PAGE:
Monday, 4 February 2013

HAMNET Bulletin February 2013


This bulletin was prepared and produced by Francois Botha – ZS6BUU

HAMNET (IARU Region 1) dedicated emergency communication frequencies are:-

80m band – 3,760 MHz, 40m band, 7,110 MHz. 20m band – 14,300 MHz.




HAMNET conforms to and abides by the IARU discipline of engaging in emergency communication locally and worldwide during and after disasters as internationally Amateur Radio is regarded as a National Resource!

HAMNET, as a group of volunteers, supports Disaster Risk Management in South Africa and serves on the sub committee of the South African Search & Rescue Organisation – SASAR!

It is recommended that when becoming a member of HAMNET, you also become an SARL member to abide by and conform to the IARU International and HAMNET rules regarding emergency communication!

All HAMNET information is available on alternatively just follow the link! Weekly updates are supplied to Amateur Radio Today on Sunday’s and a monthly bulletin is supplied to members and available on the SARL website and as a podcast!

You can also follow us on Facebook and Twitter


Radio Amateur worldwide will be dedicating this year’s World Amateur Radio Day on 18 April to disaster communication with the theme “Amateur Radio – entering its second century of disaster communications”.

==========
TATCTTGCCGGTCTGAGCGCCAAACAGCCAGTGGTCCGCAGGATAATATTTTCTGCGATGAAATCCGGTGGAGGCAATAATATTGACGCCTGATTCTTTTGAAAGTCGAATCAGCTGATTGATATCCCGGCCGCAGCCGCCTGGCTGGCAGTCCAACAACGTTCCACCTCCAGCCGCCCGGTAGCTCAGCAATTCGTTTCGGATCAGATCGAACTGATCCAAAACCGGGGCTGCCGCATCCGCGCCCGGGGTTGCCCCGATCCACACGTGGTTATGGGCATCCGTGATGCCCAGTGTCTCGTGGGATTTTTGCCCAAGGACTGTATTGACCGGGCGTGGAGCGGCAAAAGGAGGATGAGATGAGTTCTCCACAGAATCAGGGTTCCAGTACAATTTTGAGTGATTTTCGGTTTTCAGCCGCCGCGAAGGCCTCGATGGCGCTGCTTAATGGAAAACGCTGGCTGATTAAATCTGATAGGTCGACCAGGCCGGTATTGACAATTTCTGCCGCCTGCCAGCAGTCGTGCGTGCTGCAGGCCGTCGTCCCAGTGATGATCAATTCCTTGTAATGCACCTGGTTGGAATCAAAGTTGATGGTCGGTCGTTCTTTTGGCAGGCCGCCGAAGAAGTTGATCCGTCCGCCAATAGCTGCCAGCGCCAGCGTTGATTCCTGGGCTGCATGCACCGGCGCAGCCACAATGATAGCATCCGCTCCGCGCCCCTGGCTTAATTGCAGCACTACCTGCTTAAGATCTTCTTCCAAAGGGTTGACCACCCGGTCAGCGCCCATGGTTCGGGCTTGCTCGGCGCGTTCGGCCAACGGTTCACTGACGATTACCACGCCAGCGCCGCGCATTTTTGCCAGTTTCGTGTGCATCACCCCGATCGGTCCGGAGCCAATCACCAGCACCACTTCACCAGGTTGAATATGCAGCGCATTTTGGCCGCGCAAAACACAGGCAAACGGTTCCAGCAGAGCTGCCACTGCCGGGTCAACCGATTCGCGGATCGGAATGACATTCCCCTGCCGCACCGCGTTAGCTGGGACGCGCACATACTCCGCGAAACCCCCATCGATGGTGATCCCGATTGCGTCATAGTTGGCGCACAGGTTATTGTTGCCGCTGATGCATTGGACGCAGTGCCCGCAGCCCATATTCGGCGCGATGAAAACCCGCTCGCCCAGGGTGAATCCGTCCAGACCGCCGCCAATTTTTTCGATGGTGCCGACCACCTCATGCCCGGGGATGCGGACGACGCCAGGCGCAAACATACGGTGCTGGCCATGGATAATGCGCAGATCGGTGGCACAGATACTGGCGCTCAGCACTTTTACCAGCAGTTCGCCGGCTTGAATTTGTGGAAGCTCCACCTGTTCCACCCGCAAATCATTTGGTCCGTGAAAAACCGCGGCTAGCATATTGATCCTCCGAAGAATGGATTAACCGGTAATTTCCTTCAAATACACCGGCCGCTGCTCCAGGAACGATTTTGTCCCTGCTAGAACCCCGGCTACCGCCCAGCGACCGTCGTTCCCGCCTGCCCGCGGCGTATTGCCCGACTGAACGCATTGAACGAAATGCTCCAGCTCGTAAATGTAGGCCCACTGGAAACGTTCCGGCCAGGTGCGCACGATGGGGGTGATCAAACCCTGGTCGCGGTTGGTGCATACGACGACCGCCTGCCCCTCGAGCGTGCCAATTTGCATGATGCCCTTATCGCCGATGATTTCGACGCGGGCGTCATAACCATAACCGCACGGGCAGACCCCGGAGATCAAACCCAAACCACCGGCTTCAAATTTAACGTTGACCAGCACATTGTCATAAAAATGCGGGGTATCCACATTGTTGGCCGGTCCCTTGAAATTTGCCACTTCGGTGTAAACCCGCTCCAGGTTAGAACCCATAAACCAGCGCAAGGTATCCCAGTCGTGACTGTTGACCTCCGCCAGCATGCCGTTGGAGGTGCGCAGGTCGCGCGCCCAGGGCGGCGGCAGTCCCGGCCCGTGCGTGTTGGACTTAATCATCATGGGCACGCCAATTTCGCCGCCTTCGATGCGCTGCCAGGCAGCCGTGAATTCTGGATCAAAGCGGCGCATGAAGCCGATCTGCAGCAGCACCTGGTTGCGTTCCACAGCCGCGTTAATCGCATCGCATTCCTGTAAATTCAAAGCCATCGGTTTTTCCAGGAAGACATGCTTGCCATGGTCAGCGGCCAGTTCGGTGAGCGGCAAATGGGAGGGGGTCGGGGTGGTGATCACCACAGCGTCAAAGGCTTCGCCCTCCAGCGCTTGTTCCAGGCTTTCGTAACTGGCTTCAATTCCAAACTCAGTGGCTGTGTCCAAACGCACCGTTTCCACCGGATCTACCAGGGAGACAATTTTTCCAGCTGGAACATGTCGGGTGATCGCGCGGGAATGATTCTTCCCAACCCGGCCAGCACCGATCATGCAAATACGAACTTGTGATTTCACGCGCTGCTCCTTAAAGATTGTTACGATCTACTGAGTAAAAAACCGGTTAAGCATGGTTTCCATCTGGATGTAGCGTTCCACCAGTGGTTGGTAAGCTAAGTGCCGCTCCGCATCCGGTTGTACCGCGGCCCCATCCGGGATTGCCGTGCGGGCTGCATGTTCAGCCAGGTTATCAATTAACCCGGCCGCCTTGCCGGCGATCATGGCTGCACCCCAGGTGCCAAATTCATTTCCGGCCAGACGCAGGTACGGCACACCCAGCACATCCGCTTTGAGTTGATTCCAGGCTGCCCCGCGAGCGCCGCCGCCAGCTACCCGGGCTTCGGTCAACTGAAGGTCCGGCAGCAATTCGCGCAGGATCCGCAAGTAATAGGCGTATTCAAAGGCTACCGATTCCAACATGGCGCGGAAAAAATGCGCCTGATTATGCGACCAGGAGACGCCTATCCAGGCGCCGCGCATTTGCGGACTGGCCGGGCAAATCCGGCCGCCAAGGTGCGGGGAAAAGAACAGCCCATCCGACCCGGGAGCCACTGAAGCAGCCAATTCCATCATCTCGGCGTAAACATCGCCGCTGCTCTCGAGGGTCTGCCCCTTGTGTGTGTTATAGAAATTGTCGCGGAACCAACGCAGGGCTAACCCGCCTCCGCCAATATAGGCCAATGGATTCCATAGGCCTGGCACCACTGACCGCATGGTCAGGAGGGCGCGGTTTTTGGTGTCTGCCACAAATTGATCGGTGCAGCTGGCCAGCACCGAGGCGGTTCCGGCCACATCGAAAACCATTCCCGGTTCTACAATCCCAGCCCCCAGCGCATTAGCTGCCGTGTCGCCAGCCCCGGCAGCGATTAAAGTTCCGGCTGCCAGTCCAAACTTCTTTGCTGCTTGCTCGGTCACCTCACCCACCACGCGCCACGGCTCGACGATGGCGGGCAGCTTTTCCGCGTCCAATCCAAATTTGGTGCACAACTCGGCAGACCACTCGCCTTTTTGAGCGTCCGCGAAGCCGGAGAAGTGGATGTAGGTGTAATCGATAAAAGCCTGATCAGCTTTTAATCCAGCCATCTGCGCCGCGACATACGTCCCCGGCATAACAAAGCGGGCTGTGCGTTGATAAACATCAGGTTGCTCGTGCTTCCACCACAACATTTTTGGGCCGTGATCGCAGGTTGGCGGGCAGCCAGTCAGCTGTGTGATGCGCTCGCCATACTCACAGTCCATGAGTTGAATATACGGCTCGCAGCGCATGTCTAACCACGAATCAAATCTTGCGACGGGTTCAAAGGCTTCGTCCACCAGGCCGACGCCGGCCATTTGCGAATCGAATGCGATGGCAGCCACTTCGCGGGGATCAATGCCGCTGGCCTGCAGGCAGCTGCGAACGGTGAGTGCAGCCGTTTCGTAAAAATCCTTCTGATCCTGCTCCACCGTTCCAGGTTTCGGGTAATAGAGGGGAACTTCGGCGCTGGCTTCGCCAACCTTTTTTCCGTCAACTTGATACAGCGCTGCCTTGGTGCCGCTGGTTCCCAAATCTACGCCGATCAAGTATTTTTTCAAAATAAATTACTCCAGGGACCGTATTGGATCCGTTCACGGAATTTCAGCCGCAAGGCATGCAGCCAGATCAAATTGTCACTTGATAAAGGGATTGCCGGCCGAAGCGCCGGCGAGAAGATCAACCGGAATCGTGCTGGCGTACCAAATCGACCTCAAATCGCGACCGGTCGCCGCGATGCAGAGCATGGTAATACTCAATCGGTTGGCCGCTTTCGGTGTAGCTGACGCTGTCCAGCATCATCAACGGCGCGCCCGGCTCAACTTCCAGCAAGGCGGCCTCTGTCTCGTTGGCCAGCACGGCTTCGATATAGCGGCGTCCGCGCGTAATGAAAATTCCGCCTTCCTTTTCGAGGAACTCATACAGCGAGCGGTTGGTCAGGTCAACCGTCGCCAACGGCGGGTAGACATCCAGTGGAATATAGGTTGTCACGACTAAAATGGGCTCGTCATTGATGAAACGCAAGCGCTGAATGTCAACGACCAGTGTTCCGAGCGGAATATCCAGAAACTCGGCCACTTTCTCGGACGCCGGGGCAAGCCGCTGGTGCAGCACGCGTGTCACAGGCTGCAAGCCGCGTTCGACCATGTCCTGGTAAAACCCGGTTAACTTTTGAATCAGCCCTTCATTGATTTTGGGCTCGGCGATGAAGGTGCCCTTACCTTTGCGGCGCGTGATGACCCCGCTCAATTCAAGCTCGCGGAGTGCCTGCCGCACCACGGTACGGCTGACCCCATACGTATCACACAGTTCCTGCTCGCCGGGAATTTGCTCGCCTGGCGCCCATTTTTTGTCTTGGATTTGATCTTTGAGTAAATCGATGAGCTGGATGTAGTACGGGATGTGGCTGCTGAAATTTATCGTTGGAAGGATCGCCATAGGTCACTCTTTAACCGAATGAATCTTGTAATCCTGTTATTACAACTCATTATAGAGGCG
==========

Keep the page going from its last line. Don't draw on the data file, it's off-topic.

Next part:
“The first record of the use of amateur radio supporting communications during a disaster dates back to 1913 during severe flooding in the mid-west of the USA.

Nobel Laureate, Jack Kirby, who received the Nobel Prize for Physics in 2000 for his development of the integrated circuit, relates the story of how in the late twenties his father who ran a small electric company with customers scattered across the rural western part of Kansas, used amateur radio to communicate.

He said while I was in high school, a huge ice storm knocked down most of the poles that carried the telephone and electric power lines. “My father worked with radio amateurs to communicate with areas where customers had lost their power and phone services.

South African Radio Amateurs also have a proud record of providing disaster communication, disasters such as the Westdene Bus disaster, the Laingsburg floods and Demoina are just a few to mention”, said Rassie Erasmus, President of the South African Radio League (SARL).

More recently radio amateurs were involved in the search of a missing aircraft in Mozambique providing communication links back to South Africa from where the search was coordinated.

The Amateur Radio Maritime Mobile Network daily assist yachts with weather reports along the South African coastline and has on many occasions assisted yachts in trouble and has been involved in rescue operations.

This past Sunday HAMNET Western Cape, the disaster communications division of the SARL, provided communications support for the Lions Ride for Sight and Sound Cycle tour in Fish Hoek in which 800 riders participated. The course was about 50Km long, starting and finishing in Fish Hoek, and was covered by eight radio amateurs monitoring the race and reporting back to main control.